The defining difference between the two would be the way that they are treated by the court, as well as the injury or injuries that the plaintiffs experienced. To reiterate, class action lawsuits involve multiple plaintiffs with the same injury, while mass tort lawsuits involve multiple plaintiffs with different injuries.

Class action lawsuits involve a variety of defendants, such as pharmaceutical companies who manufacture medication, or a cell phone company who overcharged its customers.

An example of this would be if a group of fifty people were all given the same medication that was manufactured by the same company, and all of those people experienced the same injury from the medication. A class action lawsuit may be brought against the drug manufacturer; the key is that all of the plaintiffs share a common characteristic which would be the same injury from the same medication.

The group of fifty people who were injured by the medication may join together in the lawsuit in order to file one lawsuit against the drug manufacturer, rather than all fifty people filing separately. A class representative would be selected, and the entire class of people would be treated as one plaintiff.

As was previously mentioned, class action lawsuits must meet specific criteria. Any person who may have experienced the same injury as the other people in the class will be notified, usually by mail, about:

  • The lawsuit;
  • How they can join the lawsuit; and
  • Their rights in the class action proceeding.

Mass tort lawsuits differ from class action lawsuits in that although the plaintiffs have all been injured by the same defendant or defendants, their injuries may not be the same. Each plaintiff still needs to prove their facts and injury or injuries caused by the defendant.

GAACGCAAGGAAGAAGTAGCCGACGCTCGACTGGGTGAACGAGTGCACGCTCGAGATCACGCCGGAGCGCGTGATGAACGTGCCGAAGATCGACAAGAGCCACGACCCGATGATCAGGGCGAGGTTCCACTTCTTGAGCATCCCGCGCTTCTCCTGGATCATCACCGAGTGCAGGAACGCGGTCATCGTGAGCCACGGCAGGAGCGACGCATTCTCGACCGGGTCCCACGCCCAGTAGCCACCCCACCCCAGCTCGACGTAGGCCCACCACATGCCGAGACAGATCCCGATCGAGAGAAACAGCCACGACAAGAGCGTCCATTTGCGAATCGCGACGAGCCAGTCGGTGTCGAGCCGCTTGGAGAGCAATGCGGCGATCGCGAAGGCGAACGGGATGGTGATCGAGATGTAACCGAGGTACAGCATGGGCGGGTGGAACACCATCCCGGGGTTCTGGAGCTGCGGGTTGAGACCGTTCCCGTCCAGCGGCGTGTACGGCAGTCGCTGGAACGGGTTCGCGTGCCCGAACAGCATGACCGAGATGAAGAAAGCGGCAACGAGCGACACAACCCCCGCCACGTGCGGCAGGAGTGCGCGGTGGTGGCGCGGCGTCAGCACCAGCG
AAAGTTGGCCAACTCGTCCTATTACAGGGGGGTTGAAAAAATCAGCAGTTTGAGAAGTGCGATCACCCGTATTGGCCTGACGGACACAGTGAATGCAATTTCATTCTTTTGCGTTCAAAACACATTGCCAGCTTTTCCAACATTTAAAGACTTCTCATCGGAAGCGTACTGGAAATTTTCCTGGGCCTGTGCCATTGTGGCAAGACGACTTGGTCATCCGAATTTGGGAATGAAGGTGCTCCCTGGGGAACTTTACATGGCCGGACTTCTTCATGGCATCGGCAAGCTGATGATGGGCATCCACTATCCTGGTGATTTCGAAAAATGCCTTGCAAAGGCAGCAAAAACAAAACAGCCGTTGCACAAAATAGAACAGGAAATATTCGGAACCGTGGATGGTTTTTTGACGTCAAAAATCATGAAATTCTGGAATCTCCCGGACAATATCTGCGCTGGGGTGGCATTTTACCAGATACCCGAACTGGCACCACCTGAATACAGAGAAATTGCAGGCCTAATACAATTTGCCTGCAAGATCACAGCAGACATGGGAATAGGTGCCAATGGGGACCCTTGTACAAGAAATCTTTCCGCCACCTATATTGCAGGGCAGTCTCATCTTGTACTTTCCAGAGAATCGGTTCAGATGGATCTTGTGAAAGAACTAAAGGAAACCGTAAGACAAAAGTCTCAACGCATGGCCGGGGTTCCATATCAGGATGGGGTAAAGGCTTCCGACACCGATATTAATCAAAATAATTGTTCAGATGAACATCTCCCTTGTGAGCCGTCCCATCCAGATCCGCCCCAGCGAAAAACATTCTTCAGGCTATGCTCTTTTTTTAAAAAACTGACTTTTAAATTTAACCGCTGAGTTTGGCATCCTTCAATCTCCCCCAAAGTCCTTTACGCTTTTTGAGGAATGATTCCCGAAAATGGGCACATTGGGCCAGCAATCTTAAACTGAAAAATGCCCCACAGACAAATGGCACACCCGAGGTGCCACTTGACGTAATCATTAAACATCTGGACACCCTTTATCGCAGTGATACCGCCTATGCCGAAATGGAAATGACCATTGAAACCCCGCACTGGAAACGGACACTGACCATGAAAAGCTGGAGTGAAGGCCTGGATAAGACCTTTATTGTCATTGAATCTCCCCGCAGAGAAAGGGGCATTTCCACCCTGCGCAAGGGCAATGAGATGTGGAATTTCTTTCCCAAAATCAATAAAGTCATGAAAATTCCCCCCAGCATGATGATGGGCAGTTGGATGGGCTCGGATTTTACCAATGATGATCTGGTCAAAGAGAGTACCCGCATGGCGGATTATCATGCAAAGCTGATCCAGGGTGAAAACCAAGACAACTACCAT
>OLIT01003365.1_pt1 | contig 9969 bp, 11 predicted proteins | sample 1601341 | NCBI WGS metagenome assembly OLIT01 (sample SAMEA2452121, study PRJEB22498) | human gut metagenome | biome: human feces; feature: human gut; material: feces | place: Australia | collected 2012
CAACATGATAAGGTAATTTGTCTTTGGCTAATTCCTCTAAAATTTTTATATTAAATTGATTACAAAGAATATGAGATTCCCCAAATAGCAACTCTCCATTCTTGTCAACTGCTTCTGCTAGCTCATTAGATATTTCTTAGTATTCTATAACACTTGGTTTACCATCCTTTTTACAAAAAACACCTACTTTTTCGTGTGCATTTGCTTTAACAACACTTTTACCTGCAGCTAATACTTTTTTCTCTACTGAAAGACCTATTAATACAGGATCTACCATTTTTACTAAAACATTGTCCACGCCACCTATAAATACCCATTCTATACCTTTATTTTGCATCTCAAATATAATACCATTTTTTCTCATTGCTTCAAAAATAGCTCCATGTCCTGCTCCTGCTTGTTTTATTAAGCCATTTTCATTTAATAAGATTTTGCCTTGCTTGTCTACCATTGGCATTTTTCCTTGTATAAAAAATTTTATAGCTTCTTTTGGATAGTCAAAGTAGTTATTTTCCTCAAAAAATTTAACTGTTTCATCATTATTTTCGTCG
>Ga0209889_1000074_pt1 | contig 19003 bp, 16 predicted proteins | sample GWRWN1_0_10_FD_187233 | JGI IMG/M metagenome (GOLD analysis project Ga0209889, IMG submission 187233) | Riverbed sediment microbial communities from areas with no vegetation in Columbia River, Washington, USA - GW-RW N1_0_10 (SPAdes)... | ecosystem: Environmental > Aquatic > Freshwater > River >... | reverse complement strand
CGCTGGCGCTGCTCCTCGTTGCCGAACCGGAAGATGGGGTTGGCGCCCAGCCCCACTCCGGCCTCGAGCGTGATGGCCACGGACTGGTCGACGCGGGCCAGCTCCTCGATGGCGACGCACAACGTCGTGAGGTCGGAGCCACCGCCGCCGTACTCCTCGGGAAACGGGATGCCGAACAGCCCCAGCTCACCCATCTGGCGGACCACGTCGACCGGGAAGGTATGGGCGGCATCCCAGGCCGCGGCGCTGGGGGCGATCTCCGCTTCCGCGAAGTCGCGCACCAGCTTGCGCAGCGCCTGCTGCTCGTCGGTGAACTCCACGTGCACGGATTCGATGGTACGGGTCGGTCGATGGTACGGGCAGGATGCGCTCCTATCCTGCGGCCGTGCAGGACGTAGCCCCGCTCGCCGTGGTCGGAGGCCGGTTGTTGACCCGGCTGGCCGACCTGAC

If the group of fifty people was all given the same medication that was made by the same company and all of them were injured by the medication, but the injuries were different, a mass tort lawsuit may be more appropriate than a class action. When the plaintiffs have different injuries, they cannot be grouped together in “classes” as they can in a class action lawsuit.

Unlike class action lawsuits in which the class of plaintiffs is treated as a single plaintiff, in mass tort lawsuits, each plaintiff is responsible for proving:

  • The facts of their case;
  • That their injuries are caused by the defendant or defendants; and
  • That they are entitled to receive compensation or damages for their injuries.

This differs from a class action lawsuit, in which the chosen representative will be responsible for proving the facts, injuries, and need for compensation for the entire class of people.

What Type of Compensation Can Result from a Mass Tort Lawsuit?

Compensation in mass tort lawsuits can involve:

  • Economic damages awards to compensate victims for injuries
  • Product refunds or exchanges
  • Changes in local or state safety and health policies

Larger businesses generally want to avoid liability at all costs. Therefore, they will usually issue recalls of a product if they decide that it might be a potential hazard. You can check various listings to see if you have been affected by a defective product or a product recall. You may wish to hire a legal professional if you've been injured by a product or through other circumstances.